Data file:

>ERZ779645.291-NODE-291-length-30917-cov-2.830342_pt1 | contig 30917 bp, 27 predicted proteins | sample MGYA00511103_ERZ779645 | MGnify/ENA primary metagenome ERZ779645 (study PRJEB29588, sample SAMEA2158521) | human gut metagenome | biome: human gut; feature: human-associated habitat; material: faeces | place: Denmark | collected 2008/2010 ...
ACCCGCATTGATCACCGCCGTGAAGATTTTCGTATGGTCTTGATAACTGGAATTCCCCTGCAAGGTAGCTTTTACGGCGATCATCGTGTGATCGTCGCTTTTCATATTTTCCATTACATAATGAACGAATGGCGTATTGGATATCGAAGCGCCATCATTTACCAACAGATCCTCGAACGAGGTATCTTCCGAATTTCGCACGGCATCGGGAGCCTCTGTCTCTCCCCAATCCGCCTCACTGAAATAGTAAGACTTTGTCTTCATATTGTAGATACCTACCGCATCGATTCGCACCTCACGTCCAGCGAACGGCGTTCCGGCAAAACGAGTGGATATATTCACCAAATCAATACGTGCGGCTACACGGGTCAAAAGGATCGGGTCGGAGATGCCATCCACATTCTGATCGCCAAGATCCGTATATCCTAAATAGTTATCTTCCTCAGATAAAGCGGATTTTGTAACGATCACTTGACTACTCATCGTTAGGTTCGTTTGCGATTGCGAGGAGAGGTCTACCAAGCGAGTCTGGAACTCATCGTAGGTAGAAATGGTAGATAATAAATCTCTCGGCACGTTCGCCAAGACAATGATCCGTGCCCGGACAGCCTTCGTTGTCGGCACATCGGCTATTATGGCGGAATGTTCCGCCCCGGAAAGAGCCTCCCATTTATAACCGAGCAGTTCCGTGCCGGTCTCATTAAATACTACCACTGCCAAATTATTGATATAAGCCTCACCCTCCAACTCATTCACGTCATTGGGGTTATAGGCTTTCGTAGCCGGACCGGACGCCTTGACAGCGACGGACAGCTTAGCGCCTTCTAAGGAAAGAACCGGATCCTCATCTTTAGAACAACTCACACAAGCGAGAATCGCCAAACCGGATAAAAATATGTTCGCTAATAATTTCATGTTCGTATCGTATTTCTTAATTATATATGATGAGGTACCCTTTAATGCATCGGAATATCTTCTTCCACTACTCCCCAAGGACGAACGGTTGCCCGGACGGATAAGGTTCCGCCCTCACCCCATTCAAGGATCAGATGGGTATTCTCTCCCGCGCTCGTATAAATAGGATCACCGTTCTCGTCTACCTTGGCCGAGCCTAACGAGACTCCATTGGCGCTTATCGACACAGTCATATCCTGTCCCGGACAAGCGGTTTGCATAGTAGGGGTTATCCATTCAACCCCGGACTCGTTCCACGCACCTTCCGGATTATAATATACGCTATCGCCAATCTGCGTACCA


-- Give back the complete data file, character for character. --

>ERZ779645.291-NODE-291-length-30917-cov-2.830342_pt1 | contig 30917 bp, 27 predicted proteins | sample MGYA00511103_ERZ779645 | MGnify/ENA primary metagenome ERZ779645 (study PRJEB29588, sample SAMEA2158521) | human gut metagenome | biome: human gut; feature: human-associated habitat; material: faeces | place: Denmark | collected 2008/2010 ...
ACCCGCATTGATCACCGCCGTGAAGATTTTCGTATGGTCTTGATAACTGGAATTCCCCTGCAAGGTAGCTTTTACGGCGATCATCGTGTGATCGTCGCTTTTCATATTTTCCATTACATAATGAACGAATGGCGTATTGGATATCGAAGCGCCATCATTTACCAACAGATCCTCGAACGAGGTATCTTCCGAATTTCGCACGGCATCGGGAGCCTCTGTCTCTCCCCAATCCGCCTCACTGAAATAGTAAGACTTTGTCTTCATATTGTAGATACCTACCGCATCGATTCGCACCTCACGTCCAGCGAACGGCGTTCCGGCAAAACGAGTGGATATATTCACCAAATCAATACGTGCGGCTACACGGGTCAAAAGGATCGGGTCGGAGATGCCATCCACATTCTGATCGCCAAGATCCGTATATCCTAAATAGTTATCTTCCTCAGATAAAGCGGATTTTGTAACGATCACTTGACTACTCATCGTTAGGTTCGTTTGCGATTGCGAGGAGAGGTCTACCAAGCGAGTCTGGAACTCATCGTAGGTAGAAATGGTAGATAATAAATCTCTCGGCACGTTCGCCAAGACAATGATCCGTGCCCGGACAGCCTTCGTTGTCGGCACATCGGCTATTATGGCGGAATGTTCCGCCCCGGAAAGAGCCTCCCATTTATAACCGAGCAGTTCCGTGCCGGTCTCATTAAATACTACCACTGCCAAATTATTGATATAAGCCTCACCCTCCAACTCATTCACGTCATTGGGGTTATAGGCTTTCGTAGCCGGACCGGACGCCTTGACAGCGACGGACAGCTTAGCGCCTTCTAAGGAAAGAACCGGATCCTCATCTTTAGAACAACTCACACAAGCGAGAATCGCCAAACCGGATAAAAATATGTTCGCTAATAATTTCATGTTCGTATCGTATTTCTTAATTATATATGATGAGGTACCCTTTAATGCATCGGAATATCTTCTTCCACTACTCCCCAAGGACGAACGGTTGCCCGGACGGATAAGGTTCCGCCCTCACCCCATTCAAGGATCAGATGGGTATTCTCTCCCGCGCTCGTATAAATAGGATCACCGTTCTCGTCTACCTTGGCCGAGCCTAACGAGACTCCATTGGCGCTTATCGACACAGTCATATCCTGTCCCGGACAAGCGGTTTGCATAGTAGGGGTTATCCATTCAACCCCGGACTCGTTCCACGCACCTTCCGGATTATAATATACGCTATCGCCAATCTGCGTACCA